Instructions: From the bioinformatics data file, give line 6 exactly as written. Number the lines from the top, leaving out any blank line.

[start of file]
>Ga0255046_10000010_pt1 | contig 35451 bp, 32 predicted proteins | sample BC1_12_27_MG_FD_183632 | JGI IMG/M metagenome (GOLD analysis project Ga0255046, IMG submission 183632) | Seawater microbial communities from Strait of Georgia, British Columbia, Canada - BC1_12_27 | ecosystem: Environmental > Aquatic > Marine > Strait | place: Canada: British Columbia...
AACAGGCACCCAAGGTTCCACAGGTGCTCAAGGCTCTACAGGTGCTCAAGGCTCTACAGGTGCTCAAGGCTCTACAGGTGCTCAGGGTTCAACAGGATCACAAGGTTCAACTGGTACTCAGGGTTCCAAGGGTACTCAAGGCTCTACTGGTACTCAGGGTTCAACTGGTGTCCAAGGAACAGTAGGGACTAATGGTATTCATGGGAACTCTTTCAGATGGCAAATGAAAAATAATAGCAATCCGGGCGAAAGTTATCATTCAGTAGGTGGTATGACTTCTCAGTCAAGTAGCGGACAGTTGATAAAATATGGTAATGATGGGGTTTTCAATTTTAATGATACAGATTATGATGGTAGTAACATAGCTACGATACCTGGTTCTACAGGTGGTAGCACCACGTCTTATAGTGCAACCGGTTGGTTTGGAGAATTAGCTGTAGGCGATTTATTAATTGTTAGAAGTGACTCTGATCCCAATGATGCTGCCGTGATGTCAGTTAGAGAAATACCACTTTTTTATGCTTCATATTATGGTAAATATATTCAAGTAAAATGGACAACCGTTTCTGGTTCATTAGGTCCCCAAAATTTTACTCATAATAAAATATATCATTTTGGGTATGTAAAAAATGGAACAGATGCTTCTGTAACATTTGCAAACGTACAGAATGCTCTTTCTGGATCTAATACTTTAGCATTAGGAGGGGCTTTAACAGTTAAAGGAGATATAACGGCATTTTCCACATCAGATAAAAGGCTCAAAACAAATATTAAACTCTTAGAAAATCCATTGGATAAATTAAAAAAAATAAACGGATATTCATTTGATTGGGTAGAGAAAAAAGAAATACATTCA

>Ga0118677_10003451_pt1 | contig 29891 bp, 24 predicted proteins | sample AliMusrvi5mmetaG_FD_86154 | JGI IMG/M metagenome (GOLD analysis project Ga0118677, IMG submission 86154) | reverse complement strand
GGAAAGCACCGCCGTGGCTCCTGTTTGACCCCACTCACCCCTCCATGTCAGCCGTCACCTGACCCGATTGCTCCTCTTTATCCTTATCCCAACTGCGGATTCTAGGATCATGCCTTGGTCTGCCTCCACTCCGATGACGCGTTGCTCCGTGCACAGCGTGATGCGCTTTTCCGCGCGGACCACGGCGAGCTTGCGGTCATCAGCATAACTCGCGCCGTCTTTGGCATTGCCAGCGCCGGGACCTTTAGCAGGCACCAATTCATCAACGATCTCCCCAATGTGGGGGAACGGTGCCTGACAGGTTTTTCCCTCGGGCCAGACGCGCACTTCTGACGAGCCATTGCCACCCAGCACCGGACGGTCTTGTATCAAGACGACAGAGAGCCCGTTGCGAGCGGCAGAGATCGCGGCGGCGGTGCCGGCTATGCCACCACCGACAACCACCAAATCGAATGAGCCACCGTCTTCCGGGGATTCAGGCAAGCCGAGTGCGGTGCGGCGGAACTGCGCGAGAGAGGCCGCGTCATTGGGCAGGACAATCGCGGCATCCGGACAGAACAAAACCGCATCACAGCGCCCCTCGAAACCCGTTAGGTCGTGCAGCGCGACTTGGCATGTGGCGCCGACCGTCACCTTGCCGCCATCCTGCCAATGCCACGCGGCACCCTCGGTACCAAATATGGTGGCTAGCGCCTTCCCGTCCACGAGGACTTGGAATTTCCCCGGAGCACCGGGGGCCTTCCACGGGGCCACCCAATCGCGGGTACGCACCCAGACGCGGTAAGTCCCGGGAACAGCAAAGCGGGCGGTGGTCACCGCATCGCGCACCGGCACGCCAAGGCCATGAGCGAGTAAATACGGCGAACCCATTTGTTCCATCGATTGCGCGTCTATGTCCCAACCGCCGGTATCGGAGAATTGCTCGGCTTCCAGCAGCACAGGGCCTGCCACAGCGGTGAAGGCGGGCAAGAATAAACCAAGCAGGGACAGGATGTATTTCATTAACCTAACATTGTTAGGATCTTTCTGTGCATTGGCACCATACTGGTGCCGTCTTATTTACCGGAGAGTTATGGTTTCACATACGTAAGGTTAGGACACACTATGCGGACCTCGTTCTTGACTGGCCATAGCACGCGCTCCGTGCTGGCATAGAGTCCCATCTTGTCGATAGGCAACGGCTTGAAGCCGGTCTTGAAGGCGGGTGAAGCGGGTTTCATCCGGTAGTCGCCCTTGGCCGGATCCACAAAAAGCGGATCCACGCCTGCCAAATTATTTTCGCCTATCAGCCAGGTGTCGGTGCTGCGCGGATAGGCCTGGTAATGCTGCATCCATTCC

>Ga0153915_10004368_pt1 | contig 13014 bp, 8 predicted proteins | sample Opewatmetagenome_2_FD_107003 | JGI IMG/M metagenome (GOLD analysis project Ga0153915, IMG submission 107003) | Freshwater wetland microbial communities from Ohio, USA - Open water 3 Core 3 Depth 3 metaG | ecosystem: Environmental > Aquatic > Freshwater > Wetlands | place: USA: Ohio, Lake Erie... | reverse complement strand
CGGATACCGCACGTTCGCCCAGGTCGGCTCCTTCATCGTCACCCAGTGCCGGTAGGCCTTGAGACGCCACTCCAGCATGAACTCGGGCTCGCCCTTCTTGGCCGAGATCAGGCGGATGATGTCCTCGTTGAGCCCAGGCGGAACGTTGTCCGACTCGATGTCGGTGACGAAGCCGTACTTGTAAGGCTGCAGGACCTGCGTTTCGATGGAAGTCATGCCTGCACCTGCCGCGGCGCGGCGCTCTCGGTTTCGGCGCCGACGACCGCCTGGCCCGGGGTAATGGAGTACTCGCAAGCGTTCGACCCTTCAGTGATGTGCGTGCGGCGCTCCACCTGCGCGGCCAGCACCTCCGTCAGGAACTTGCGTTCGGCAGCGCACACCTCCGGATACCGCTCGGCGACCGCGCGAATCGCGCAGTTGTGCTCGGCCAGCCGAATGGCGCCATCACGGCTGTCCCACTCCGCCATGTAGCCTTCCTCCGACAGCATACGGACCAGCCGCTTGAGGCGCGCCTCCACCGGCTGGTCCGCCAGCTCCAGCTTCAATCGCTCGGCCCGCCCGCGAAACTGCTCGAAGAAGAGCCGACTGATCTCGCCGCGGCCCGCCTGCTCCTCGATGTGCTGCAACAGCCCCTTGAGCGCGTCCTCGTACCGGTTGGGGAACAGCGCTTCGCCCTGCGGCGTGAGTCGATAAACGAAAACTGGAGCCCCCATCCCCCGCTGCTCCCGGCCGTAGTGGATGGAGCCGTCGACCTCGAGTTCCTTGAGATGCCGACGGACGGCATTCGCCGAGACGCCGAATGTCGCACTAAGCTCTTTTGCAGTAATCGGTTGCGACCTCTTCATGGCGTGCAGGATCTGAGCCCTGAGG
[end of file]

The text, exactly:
CGGATACCGCACGTTCGCCCAGGTCGGCTCCTTCATCGTCACCCAGTGCCGGTAGGCCTTGAGACGCCACTCCAGCATGAACTCGGGCTCGCCCTTCTTGGCCGAGATCAGGCGGATGATGTCCTCGTTGAGCCCAGGCGGAACGTTGTCCGACTCGATGTCGGTGACGAAGCCGTACTTGTAAGGCTGCAGGACCTGCGTTTCGATGGAAGTCATGCCTGCACCTGCCGCGGCGCGGCGCTCTCGGTTTCGGCGCCGACGACCGCCTGGCCCGGGGTAATGGAGTACTCGCAAGCGTTCGACCCTTCAGTGATGTGCGTGCGGCGCTCCACCTGCGCGGCCAGCACCTCCGTCAGGAACTTGCGTTCGGCAGCGCACACCTCCGGATACCGCTCGGCGACCGCGCGAATCGCGCAGTTGTGCTCGGCCAGCCGAATGGCGCCATCACGGCTGTCCCACTCCGCCATGTAGCCTTCCTCCGACAGCATACGGACCAGCCGCTTGAGGCGCGCCTCCACCGGCTGGTCCGCCAGCTCCAGCTTCAATCGCTCGGCCCGCCCGCGAAACTGCTCGAAGAAGAGCCGACTGATCTCGCCGCGGCCCGCCTGCTCCTCGATGTGCTGCAACAGCCCCTTGAGCGCGTCCTCGTACCGGTTGGGGAACAGCGCTTCGCCCTGCGGCGTGAGTCGATAAACGAAAACTGGAGCCCCCATCCCCCGCTGCTCCCGGCCGTAGTGGATGGAGCCGTCGACCTCGAGTTCCTTGAGATGCCGACGGACGGCATTCGCCGAGACGCCGAATGTCGCACTAAGCTCTTTTGCAGTAATCGGTTGCGACCTCTTCATGGCGTGCAGGATCTGAGCCCTGAGG